CHATHAM – It's no secret that housing costs on the Cape – and in Chatham in particular – are a barrier to young people moving and/or staying here. With the average value of a Chatham home running $872,615, the salary it takes to afford a house is beyond those offered by most area employers.
When members of the town's economic development committee (EDC) began looking at how to encourage greater age diversity in town (the selectmen's charge included methods to maintain the “youth” of Chatham, create jobs and improve the demographic balance), they found another major impediment faced by young people, particularly families: the cost of daycare.
From infancy to fifth grade, childcare can cost $106,000, according to a December report the committee sent to the board of selectmen. Weekly costs run from $40 for before-school care to $300 for summer daycare.
“Childcare for working families is a critical financial decision that may heavily impact choices on whether to move to Chatham or remain living in Chatham,” the report stated.
Outside of housing, childcare is the largest component of the cost of living in the area for young families, the committee concluded. Some 20 to 25 percent of Chatham families seek financial assistance to help cover childcare costs. Monomoy Community Services, probably the town's largest single childcare provider, received requests for financial aid totaling $27,000. The agency was able to fund $10,000 of the requests; the town provided another $11,000 in assistance; $3,800 was provided by private contributions; and $2,2000 worth of requests were unfunded, according to the report.
Last year, the town contributed $117,000 to MCAS and $7,500 to the Cape Childcare Network Voucher program, which provides financial assistance for childcare for low income families through the Massachusetts Department of Early Education and Care.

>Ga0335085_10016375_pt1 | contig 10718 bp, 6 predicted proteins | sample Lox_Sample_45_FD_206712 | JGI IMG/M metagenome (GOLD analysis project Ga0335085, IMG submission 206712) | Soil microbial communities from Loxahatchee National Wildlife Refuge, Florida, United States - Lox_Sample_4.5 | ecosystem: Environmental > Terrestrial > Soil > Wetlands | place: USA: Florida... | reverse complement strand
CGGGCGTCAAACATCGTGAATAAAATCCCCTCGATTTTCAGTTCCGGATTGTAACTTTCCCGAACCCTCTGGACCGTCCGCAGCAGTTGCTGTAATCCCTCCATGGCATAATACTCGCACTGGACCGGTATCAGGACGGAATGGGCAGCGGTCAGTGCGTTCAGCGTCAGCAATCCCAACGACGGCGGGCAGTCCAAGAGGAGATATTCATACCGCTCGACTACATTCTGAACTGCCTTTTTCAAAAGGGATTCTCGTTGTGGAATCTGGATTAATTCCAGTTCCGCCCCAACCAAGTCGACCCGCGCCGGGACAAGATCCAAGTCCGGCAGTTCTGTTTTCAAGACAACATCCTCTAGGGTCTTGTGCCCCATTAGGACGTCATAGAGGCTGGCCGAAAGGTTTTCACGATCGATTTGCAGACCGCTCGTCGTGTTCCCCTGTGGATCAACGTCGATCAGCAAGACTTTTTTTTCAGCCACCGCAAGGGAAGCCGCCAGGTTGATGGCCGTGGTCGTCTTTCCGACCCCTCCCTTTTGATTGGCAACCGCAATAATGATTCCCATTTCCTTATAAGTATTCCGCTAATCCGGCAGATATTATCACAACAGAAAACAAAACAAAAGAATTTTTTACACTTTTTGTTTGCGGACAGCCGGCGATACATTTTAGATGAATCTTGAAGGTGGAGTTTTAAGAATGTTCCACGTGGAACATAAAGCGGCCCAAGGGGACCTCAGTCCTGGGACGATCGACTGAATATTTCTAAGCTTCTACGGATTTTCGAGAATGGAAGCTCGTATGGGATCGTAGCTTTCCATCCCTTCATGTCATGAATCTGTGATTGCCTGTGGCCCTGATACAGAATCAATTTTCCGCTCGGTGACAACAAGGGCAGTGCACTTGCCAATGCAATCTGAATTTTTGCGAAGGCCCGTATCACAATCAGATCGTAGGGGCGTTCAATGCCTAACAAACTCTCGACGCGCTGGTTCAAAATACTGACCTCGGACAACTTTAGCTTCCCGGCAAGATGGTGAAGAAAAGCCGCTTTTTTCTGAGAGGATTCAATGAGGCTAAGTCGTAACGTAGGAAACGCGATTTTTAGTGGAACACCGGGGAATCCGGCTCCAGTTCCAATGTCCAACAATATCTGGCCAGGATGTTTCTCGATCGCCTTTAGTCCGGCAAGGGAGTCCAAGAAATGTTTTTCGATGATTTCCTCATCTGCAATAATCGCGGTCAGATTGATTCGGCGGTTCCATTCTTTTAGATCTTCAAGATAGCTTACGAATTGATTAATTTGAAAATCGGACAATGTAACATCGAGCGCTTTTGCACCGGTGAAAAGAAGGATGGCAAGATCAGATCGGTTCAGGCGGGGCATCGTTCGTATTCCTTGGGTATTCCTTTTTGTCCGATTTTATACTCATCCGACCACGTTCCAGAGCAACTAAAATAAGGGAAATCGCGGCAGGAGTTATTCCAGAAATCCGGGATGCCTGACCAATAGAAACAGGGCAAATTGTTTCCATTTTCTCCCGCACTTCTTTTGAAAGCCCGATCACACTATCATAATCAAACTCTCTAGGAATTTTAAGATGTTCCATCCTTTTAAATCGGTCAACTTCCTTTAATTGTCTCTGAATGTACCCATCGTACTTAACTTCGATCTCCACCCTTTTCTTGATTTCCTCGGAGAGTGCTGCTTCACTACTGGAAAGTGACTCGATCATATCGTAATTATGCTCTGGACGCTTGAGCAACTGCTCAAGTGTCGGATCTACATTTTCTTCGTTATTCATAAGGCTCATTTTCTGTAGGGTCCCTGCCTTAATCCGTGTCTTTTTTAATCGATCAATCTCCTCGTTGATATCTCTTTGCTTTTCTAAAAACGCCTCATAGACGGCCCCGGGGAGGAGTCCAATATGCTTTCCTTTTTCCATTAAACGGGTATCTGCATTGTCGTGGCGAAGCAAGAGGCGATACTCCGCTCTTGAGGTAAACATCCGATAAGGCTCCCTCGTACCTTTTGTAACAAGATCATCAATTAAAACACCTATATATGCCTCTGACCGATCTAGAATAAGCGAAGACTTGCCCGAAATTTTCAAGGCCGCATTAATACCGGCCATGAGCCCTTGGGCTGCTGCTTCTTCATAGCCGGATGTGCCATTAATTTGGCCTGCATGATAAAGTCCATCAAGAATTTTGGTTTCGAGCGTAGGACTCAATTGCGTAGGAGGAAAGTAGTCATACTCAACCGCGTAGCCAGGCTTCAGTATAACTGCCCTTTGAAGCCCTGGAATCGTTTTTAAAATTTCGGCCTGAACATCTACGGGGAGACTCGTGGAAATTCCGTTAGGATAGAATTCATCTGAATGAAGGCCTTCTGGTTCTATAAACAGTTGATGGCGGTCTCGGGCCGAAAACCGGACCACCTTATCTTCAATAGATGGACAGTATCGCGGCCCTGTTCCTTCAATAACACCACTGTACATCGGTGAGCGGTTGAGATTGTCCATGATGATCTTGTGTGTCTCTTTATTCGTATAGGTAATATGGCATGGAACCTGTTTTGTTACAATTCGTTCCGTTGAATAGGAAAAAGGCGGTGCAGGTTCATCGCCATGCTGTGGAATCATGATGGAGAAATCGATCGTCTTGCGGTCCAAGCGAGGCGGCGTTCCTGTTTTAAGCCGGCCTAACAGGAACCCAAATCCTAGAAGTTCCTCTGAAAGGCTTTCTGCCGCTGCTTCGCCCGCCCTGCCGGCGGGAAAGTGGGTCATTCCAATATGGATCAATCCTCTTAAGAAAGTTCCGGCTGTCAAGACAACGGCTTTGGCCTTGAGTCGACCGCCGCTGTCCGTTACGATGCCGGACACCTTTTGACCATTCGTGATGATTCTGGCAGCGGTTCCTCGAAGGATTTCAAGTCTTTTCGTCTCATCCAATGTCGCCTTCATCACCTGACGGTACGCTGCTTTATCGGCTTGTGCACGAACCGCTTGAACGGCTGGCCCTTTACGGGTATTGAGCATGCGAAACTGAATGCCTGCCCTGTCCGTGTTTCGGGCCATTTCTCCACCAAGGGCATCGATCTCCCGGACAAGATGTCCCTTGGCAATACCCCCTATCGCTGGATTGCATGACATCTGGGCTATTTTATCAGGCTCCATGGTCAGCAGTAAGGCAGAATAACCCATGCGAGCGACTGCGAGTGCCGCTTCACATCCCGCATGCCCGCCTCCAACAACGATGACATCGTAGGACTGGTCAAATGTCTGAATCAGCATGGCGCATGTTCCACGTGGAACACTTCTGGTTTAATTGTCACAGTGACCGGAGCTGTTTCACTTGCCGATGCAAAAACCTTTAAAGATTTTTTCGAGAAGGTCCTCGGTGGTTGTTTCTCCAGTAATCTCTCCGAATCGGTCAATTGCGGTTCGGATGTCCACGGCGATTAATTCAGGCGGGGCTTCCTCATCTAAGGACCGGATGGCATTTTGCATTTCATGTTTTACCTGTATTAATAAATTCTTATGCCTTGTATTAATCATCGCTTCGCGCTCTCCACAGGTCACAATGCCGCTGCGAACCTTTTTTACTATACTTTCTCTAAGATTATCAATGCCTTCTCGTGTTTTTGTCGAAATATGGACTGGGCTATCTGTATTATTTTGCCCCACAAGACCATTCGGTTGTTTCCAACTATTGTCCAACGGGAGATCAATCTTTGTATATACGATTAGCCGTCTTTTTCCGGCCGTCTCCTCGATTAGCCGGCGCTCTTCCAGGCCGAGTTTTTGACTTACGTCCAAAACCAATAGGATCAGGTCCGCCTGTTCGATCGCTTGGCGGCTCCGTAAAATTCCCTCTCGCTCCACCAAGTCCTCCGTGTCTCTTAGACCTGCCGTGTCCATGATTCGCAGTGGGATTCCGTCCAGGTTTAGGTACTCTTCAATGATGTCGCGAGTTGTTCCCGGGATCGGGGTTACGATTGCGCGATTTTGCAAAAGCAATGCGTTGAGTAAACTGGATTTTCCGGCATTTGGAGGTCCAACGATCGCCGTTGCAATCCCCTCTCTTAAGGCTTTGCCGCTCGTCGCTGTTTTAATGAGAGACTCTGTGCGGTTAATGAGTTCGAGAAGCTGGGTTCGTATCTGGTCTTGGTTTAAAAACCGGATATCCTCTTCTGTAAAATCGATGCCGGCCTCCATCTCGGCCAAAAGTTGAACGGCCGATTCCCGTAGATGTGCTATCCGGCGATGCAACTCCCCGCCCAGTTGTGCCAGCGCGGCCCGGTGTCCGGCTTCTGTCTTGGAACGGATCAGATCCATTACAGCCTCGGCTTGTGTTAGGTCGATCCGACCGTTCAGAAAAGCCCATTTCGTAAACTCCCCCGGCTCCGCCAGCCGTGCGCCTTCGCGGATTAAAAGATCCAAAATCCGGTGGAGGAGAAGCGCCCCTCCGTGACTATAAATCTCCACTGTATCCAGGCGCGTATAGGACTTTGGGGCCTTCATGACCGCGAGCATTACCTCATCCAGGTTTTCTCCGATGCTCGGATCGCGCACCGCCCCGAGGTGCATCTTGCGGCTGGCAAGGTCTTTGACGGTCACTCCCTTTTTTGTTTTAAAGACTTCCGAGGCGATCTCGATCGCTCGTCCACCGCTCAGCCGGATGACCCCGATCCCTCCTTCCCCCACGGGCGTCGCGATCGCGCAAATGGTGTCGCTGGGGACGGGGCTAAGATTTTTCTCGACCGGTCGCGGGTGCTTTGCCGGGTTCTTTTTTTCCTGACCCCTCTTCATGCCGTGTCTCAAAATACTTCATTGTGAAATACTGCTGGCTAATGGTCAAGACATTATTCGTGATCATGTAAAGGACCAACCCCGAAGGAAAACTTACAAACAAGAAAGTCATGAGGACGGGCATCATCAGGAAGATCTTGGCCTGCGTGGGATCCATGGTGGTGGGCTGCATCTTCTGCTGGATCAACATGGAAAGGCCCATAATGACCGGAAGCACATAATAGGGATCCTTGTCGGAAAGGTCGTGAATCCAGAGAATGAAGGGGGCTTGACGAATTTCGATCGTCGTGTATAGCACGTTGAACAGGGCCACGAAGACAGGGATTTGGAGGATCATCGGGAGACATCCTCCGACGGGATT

There are currently 201 Chatham residents in pre-K through fourth grade, representing 6 to 8 percent of households, with another 88 Chatham kids in grades five to seven. Pre-K care, according to the report, averages $280 per week; toddler care $287 per week; and infant care $363 per week.
Given the high costs, increasing childcare services and addressing the high costs “has the potential to create significant economic and demographic benefits to the town,” it states. The EDC recommends several possible solutions for further exploration, including:
Increasing the town's annual funding allocation for MCS;
Increasing annual funding allocation to the Childcare Network Voucher program and expanding outreach, including considering partnering with or administrating Chatham applications through MCS;
Creating a public/private partnership to expand services by contracting with local care providers;
Coordinating with neighboring towns to develop a centralized childcare facility for infants and pre-K children;
Looking at the potential for implementing a program with the Monomoy schools such as a childcare program established at Wellesley High School in 1979;
Providing full-time, town-funded childcare.
The EDC is tentative slated to discuss the report with the board of selectmen in April. Meanwhile, the group is delving into other economic factors that contribute to the town's diversity and demographic balance, including the mix of businesses in town.